These small gaps between nerve cell endings have to be just the right size for messages to transmit properly. Synapses that grow too large or too small are associated with motor and cognitive impairment, learning and memory difficulties, and other neurological disorders.
In a finding that sheds light on this system, researchers at the University of Wisconsin-Madison describe a gene that controls the proper development of synapses, which could help explain how the process works and why it sometimes goes wrong.
Reporting today in the journal Neuron, a team of geneticists in the College of Agricultural and Life Sciences reveal the role of a gene in fruit flies called "nervous wreck" that prevents synapses from overgrowing by damping the effects of a pro-growth signal. Mutations in a human version of "nervous wreck" have been linked to a severe genetic developmental disability, and these findings may eventually help scientists develop treatments for this and other neurological disorders.
"The precise regulation of synaptic growth - not too much and not too little - is a complex biological process," says Kate O'Connor-Giles, a postdoctoral fellow in the genetics department who led the study. "We really need to have a deep understanding of how all the factors involved are working together to develop rational treatments for neurological disorders associated with aberrant synaptic growth."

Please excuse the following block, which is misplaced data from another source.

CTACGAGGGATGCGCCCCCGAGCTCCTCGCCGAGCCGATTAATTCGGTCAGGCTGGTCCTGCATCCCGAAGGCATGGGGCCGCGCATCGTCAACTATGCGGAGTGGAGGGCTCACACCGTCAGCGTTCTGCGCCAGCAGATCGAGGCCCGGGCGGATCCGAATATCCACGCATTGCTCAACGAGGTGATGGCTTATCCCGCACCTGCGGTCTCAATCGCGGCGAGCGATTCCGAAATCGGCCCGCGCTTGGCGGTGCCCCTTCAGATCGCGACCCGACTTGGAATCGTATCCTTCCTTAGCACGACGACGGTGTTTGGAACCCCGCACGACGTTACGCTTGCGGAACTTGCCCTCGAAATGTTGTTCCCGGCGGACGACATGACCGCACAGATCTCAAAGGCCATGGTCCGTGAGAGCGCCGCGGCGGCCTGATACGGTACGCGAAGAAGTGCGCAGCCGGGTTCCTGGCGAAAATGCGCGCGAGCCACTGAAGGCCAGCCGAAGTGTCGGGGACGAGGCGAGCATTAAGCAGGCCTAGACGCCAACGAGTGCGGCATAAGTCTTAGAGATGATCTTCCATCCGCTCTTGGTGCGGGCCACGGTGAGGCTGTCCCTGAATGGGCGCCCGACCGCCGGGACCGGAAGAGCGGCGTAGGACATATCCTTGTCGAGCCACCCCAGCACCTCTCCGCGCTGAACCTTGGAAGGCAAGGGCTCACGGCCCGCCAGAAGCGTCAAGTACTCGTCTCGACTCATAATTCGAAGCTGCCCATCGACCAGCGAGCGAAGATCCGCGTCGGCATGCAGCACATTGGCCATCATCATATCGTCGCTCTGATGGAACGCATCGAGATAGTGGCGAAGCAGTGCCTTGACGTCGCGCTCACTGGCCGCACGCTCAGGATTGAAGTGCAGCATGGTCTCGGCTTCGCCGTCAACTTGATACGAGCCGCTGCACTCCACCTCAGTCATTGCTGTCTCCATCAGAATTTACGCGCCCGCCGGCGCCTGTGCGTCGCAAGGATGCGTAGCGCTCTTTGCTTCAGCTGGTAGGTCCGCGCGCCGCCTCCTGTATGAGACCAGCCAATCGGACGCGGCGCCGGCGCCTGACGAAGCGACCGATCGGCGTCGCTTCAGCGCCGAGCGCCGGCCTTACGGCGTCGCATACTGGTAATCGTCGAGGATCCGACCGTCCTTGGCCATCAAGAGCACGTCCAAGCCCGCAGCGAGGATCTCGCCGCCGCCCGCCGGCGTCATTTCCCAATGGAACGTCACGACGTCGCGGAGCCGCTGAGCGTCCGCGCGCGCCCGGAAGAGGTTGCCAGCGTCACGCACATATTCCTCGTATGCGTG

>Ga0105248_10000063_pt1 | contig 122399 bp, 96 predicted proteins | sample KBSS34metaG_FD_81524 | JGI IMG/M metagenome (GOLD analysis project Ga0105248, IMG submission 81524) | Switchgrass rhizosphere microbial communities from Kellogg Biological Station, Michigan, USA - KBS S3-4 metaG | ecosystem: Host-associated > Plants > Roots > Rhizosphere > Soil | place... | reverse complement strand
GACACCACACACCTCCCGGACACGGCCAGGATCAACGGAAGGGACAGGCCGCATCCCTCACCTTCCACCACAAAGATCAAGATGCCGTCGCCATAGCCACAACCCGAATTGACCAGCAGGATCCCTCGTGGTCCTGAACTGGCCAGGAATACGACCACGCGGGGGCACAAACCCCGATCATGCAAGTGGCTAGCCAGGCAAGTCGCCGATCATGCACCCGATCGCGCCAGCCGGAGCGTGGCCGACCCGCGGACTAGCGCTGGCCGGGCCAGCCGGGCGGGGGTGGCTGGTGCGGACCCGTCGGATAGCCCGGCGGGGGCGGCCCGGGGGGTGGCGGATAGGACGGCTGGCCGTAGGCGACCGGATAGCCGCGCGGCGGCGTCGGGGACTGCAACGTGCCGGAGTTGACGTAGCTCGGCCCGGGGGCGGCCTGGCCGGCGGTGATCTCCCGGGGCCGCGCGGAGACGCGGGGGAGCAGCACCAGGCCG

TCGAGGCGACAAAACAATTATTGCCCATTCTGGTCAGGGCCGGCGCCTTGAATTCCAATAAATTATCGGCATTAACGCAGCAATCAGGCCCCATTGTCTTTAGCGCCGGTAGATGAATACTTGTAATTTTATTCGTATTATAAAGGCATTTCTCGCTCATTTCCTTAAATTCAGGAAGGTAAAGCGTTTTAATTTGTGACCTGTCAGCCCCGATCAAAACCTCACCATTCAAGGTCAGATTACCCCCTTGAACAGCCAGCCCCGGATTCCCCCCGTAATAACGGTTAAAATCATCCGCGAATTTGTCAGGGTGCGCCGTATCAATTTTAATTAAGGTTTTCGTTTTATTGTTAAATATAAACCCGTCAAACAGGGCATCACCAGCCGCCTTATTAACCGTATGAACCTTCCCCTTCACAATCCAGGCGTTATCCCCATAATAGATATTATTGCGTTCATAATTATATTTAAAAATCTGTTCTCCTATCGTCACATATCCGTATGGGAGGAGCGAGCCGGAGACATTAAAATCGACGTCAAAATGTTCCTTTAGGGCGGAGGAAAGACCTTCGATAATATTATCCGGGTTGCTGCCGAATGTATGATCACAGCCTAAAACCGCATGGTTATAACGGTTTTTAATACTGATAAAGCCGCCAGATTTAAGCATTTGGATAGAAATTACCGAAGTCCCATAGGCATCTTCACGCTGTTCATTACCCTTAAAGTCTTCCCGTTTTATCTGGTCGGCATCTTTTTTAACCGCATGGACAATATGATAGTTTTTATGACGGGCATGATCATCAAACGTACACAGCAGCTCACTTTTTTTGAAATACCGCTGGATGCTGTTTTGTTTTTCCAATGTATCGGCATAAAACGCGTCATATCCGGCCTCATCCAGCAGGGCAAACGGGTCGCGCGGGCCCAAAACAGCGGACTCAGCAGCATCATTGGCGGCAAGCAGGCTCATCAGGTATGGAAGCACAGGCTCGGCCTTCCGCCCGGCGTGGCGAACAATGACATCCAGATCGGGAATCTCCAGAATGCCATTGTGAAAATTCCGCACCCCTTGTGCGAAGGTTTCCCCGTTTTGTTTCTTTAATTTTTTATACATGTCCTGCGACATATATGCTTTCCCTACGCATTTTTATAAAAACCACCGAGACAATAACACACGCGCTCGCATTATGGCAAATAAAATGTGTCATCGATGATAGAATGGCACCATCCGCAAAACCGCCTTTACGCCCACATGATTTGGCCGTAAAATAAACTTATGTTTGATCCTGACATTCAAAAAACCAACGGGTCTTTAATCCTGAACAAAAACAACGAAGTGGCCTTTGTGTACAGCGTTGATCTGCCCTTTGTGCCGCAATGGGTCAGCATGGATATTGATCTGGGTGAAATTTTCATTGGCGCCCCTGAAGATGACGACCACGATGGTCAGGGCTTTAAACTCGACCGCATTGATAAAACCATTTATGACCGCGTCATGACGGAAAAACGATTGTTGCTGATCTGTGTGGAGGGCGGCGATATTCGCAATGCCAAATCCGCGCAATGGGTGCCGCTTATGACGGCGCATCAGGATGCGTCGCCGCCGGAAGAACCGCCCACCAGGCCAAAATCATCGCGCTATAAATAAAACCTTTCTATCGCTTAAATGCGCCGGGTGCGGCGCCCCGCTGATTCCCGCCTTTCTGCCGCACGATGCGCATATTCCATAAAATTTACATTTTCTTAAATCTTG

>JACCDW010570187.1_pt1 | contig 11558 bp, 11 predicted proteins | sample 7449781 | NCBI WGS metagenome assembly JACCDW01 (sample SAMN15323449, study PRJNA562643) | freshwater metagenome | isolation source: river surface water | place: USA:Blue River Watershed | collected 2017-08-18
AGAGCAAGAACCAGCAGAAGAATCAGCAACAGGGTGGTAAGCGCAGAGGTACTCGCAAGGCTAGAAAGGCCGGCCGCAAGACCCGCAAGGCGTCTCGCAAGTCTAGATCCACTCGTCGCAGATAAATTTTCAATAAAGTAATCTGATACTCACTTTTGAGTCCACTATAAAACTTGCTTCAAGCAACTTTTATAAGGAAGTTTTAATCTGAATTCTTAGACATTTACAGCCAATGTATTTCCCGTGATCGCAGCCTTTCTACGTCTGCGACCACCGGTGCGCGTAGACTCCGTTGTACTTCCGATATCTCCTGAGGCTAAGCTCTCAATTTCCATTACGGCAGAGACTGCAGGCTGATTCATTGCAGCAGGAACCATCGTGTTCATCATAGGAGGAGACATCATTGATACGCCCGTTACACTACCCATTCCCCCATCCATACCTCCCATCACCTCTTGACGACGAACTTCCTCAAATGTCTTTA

That's no small task. The brain is the most complex organ in the body, containing a hundred billion nerve cells that branch out and make trillions of connections to other neurons, muscle cells and other cell types. Although an estimated 50 million Americans have some kind of neurological disorder, in the majority of cases the underlying cause is unknown. Improper synaptic growth may explain a portion of these unknown cases.
To crack this complex system, O'Connor-Giles studies a particular type of synapse in fruit flies, known as the neuromuscular junction, which is relatively easy to examine and closely resembles the synapses found in the central nervous system of humans. She works with a particular kind of fly that is unable to produce functional Nervous wreck protein, one of a collection of mutant flies engineered more than 20 years ago by UW-Madison geneticist Barry Ganetzky, in whose laboratory the study was completed with the help of researcher Ling Ling Ho. This collection has been the source of many seminal discoveries in brain science over the years.